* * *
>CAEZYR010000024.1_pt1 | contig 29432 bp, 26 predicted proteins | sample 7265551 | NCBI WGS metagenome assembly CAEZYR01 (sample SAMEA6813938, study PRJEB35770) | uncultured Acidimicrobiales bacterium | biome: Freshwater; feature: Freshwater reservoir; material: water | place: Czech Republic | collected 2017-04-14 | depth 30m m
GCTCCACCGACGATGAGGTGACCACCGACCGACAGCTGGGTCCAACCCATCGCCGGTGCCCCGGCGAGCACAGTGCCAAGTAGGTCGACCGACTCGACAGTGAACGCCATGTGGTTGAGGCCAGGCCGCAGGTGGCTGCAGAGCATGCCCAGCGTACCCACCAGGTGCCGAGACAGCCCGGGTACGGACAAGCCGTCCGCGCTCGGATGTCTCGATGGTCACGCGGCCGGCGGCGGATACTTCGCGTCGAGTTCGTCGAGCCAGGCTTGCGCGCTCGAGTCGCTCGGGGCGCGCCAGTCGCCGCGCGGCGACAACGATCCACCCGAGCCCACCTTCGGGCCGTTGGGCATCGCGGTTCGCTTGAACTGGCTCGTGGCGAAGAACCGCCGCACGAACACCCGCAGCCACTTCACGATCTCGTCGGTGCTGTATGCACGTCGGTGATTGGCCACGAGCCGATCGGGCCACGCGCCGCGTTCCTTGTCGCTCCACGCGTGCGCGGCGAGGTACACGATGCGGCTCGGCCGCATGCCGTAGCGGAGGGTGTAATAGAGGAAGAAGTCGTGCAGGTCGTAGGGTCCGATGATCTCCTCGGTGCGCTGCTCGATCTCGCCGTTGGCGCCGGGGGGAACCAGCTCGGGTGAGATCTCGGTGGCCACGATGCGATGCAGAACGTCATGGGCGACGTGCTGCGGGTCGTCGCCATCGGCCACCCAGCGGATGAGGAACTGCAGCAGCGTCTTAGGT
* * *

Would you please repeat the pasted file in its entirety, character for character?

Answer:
>CAEZYR010000024.1_pt1 | contig 29432 bp, 26 predicted proteins | sample 7265551 | NCBI WGS metagenome assembly CAEZYR01 (sample SAMEA6813938, study PRJEB35770) | uncultured Acidimicrobiales bacterium | biome: Freshwater; feature: Freshwater reservoir; material: water | place: Czech Republic | collected 2017-04-14 | depth 30m m
GCTCCACCGACGATGAGGTGACCACCGACCGACAGCTGGGTCCAACCCATCGCCGGTGCCCCGGCGAGCACAGTGCCAAGTAGGTCGACCGACTCGACAGTGAACGCCATGTGGTTGAGGCCAGGCCGCAGGTGGCTGCAGAGCATGCCCAGCGTACCCACCAGGTGCCGAGACAGCCCGGGTACGGACAAGCCGTCCGCGCTCGGATGTCTCGATGGTCACGCGGCCGGCGGCGGATACTTCGCGTCGAGTTCGTCGAGCCAGGCTTGCGCGCTCGAGTCGCTCGGGGCGCGCCAGTCGCCGCGCGGCGACAACGATCCACCCGAGCCCACCTTCGGGCCGTTGGGCATCGCGGTTCGCTTGAACTGGCTCGTGGCGAAGAACCGCCGCACGAACACCCGCAGCCACTTCACGATCTCGTCGGTGCTGTATGCACGTCGGTGATTGGCCACGAGCCGATCGGGCCACGCGCCGCGTTCCTTGTCGCTCCACGCGTGCGCGGCGAGGTACACGATGCGGCTCGGCCGCATGCCGTAGCGGAGGGTGTAATAGAGGAAGAAGTCGTGCAGGTCGTAGGGTCCGATGATCTCCTCGGTGCGCTGCTCGATCTCGCCGTTGGCGCCGGGGGGAACCAGCTCGGGTGAGATCTCGGTGGCCACGATGCGATGCAGAACGTCATGGGCGACGTGCTGCGGGTCGTCGCCATCGGCCACCCAGCGGATGAGGAACTGCAGCAGCGTCTTAGGT